Polymetallic nodules were discovered at the end of the 19th century during a dredging operation on the oceanographic research vessel "Challenger".  These blackish concretions are composed of concentric fine layers of ferric oxide and manganese which encompass a nucleus (a fragment of rock, an even older nodule or even a shark tooth). Their growth rate is very slow, only a few millimeters per million years (Ma). It is estimated that the nodules observable today are 10 to 15 Ma years old maximum which is relatively young compared to the age of Earth (4 500 Ma) but less if placed on the human scale ("Lucy" our Australopithecus ancester - lived 3 Ma ago).

Where can they be found?

Nodules are present in all the world's oceans and even in certain lakes (sometimes from depths of 400 m) if the sedimentation rate is low enough for them to continue to grow and to remain at the surface of the sediment (2 to 10 millimeters/1000 years). The highest concentration of nodules is in the Pacific, in the Carion-Clipperton zone at a depth of 5000 m. The variations in surface biological production, bathymetry, slopes, deep ocean currents and the source of metals (oxides precipitate from seawater and from sediment pore water) influence the size, morphology and chemical composition of the nodules. Nodules measure between 2 and 15 cm in diameter, the largest covering entire plains with up to 30 kg/m². The nodules in this zone contain manganese (29 %), iron (6 %), and also other, more strategic metals such as nickel (1,3 %), copper (1,15 %), cobalt (0,25 %) and trace metals and rare earths.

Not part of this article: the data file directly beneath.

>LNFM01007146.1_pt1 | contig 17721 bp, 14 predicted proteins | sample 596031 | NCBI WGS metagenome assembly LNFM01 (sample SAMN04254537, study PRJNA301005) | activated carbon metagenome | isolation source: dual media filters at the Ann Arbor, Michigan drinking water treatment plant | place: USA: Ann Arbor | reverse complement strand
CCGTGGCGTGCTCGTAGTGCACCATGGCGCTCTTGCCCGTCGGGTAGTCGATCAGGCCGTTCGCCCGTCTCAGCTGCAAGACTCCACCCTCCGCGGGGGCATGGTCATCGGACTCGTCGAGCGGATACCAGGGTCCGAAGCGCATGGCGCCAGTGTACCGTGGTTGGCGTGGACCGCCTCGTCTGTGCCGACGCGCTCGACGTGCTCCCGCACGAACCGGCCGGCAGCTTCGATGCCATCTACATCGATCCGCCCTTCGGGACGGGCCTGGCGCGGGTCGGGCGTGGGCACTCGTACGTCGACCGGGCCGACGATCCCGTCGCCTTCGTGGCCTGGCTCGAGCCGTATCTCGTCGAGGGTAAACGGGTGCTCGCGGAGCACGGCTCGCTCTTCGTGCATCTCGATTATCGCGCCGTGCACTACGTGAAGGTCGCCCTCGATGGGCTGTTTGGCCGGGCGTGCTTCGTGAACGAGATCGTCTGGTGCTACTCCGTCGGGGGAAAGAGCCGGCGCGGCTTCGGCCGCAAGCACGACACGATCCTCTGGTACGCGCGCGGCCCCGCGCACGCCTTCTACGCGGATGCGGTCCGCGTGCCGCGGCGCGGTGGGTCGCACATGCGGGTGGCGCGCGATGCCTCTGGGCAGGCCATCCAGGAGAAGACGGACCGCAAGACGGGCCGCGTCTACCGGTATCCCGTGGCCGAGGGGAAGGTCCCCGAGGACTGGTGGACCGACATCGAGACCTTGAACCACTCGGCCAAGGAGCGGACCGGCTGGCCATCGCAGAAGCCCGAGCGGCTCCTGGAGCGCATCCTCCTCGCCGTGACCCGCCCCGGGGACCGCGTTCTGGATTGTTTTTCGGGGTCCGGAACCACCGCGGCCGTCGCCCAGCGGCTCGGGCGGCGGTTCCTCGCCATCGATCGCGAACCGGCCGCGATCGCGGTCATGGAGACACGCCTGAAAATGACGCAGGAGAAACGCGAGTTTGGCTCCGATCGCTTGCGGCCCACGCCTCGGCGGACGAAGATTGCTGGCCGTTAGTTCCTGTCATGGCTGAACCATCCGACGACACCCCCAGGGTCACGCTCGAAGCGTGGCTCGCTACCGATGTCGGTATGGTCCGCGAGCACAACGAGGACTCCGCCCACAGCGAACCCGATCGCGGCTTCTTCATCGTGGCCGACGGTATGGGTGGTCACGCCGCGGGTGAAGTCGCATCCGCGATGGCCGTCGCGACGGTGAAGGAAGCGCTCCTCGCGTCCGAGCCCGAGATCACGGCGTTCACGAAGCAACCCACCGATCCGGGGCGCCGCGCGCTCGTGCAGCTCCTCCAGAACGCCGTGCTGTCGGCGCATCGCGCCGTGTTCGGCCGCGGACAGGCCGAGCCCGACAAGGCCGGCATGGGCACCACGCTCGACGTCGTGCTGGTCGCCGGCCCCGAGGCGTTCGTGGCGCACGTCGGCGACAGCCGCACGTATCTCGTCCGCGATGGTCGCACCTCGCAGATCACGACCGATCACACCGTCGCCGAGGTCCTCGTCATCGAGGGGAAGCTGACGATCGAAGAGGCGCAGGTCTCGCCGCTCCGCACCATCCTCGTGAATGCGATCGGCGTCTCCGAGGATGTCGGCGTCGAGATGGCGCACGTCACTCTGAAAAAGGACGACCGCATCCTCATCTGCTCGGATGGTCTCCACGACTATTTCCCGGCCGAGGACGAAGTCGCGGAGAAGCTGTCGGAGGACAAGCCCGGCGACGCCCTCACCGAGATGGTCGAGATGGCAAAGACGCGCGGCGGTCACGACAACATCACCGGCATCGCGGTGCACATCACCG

Why are they of interest to us?

The idea that nodules could be a source of metals was developed in the 1960s. They were intensively researched in the 1970s and 80s. However, their interest as a mineral resource was rapidly declined (low profitability and difficult exploitation techniques due to their depth and distance). They were therefore never exploited. However, with the ever-increasing depletion of land resources, the interest in marine mineral resources has revived


Ifremer owns an exploitation permit delivered by the International Seabed Authority which manages the exploration - and maybe soon the exploitation - of deep sea mineral resources in international waters.


Ifremer's current activities on nodules concentrate on the following:

  • sedimentary environment/nodule facies interactions to better understand the processes determining their size, morphology and chemistry ;
  • evaluation of the resource and search for nodule-rich zones and those favourable for potential exploitation ;
  • development of new exploration tools (AUV 6000 m) ;
  • biological study of the deep sea environment in view of its protection in the case of exploitation as many different organisms (anemones, sea cucumbers, shrimps, worms) and micro-organisms inhabit nodules and their surrounding environment.